I had forgotten how nice it was to have the store right there on my reader! I recently finished a great book about the presidents and wanted to ;earn more. I went over to the store and merrily downloaded samples, then added a few to my wishlist right from the sample. And it was all so straightforward! The Kobo has special words for everything—your books are your ‘purchase history,’ your current reads are your ‘library’ and so on. The Kindle store? Wishlists, samples, books, the end. Very streamlined. I approve.
Bug: Vocabulary Builder
This was a great idea in theory, but in execution, it has caused me more annoyances then anything else. I wish I had the ability to turn it on only for selected languages. I would love to use it for my French books, but don’t like having words I look up for my English reading mixed in. And I find it annoying to have to go in there from time to time to clear up words I accidentally highlight.
I think they should offer a conformation step, the same way they do for highliting—when you highlight, it prompts you to highlight, share, or add an annotation. The dictionary should offer you an option to look up, translate or add to the vocabulary builder. It should not add every word to the vocabulary builder by default.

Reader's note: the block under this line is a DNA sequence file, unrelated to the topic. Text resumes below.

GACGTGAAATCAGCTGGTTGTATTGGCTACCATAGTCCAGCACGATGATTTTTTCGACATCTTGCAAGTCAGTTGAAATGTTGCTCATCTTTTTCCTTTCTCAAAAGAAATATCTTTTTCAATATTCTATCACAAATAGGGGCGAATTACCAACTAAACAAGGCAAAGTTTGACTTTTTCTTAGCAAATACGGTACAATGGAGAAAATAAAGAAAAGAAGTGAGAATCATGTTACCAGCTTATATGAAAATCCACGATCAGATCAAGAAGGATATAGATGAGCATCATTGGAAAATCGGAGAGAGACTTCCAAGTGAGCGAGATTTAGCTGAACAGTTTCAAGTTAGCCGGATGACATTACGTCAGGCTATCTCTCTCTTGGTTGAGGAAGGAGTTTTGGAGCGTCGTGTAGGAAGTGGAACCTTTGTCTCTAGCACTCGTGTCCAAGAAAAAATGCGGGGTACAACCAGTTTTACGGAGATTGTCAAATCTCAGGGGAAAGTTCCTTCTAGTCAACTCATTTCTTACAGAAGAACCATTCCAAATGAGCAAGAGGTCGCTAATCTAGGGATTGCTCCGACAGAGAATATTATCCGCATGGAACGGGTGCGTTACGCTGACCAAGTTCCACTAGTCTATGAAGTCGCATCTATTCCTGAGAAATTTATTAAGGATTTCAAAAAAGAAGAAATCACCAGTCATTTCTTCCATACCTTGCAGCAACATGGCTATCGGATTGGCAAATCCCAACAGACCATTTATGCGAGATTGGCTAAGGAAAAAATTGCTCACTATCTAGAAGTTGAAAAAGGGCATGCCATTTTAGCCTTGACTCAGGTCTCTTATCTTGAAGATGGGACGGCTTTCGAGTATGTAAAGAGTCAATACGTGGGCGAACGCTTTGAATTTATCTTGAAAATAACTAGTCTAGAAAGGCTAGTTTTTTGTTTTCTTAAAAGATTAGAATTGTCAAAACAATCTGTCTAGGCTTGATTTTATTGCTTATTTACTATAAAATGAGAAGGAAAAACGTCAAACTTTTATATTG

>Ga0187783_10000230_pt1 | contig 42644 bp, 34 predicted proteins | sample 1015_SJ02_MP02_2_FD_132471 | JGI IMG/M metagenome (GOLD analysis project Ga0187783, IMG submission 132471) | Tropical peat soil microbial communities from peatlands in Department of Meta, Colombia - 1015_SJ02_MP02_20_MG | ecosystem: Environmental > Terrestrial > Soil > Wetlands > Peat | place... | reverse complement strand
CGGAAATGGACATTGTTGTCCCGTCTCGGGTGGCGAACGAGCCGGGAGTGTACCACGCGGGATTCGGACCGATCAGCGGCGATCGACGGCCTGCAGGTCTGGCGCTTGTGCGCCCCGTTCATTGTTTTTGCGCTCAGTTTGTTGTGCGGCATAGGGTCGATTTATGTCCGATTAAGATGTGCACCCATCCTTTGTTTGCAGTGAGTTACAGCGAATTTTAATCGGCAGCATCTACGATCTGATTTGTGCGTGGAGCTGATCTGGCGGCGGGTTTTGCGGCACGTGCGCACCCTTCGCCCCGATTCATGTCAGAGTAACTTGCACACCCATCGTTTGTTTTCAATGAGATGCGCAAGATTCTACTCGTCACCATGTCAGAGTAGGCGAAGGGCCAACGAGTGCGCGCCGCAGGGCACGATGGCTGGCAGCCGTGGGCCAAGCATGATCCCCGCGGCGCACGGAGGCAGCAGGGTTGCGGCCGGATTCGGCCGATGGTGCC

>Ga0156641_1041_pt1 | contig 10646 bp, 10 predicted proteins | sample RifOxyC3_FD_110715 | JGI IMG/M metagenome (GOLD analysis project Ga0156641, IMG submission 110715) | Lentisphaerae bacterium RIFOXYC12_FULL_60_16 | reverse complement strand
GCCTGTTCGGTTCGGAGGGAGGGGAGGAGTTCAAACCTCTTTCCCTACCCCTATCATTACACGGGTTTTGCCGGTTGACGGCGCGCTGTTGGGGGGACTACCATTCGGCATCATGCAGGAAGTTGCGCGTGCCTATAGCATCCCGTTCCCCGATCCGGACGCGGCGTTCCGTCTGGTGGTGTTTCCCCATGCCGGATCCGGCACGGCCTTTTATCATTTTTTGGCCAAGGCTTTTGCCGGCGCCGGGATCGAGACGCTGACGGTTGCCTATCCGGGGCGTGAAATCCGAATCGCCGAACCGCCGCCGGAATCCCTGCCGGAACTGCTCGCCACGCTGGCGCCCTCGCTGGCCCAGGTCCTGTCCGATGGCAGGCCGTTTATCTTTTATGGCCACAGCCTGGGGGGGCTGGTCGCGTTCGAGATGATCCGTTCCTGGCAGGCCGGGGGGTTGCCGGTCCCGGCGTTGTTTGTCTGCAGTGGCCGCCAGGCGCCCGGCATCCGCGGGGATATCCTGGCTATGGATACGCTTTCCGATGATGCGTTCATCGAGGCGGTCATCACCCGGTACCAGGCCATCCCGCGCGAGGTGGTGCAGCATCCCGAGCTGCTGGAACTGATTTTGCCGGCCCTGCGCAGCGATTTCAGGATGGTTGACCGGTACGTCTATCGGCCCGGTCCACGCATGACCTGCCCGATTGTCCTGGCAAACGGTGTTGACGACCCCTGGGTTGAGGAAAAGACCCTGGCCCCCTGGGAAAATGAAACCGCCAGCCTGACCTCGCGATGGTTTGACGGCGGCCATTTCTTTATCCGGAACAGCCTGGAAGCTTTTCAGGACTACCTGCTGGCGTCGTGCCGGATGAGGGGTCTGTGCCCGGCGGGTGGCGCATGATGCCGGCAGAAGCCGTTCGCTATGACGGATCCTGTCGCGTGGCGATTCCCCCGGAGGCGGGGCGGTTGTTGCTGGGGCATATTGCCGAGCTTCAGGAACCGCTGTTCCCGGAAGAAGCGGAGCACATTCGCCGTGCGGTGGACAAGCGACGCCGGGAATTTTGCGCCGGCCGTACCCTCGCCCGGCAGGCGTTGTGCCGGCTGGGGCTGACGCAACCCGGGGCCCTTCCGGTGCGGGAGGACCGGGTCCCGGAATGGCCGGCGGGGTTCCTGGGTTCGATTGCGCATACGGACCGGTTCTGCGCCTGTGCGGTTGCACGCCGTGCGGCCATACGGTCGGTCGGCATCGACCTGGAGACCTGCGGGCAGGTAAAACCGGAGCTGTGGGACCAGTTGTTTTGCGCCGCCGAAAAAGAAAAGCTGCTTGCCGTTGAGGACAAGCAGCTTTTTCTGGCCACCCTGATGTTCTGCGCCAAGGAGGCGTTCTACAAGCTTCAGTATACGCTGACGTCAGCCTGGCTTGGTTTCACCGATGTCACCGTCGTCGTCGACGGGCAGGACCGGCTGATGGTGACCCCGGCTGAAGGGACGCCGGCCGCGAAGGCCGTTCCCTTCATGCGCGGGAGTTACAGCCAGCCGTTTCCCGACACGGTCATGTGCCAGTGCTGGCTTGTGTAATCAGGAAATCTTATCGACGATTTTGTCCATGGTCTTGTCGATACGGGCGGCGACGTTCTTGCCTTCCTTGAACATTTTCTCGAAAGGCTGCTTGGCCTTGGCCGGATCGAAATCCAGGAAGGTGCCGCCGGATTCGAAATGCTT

Feature: Tap Zones
The tap zones on the Kindle are much more reliable than those on the Kobo. On the Kobo, it did not seem to reliably call up a menu when I tapped where it should, and it was fiddly to get the controls active when I wanted them.
The Kindle’s clearly delineated tap zones make this a pleasure. It’s easy to turn the page, go back a page or call up a menu. Props to the Kindle!
Bug: Dictionary Snafus
I had this problem with a prior Kindle I owned, and it remains unfixed—not every Amazon-purchased dictionary will work with the built-in dictionary lookup feature. For instance, my French-English translation dictionary only allows itself to be set as an English dictionary, making it useless when reading French books. I have been relying on the built-in translate feature instead. But that feature requires a live internet connection, which I don’t always have…
I think Amazon needs to make it clearer in the Kindle store, regarding which dictionaries work with which language. Or they need to put in an override where you can manually set a language for it, even if the Kindle thinks it should be something else.
Feature: Sleep Cover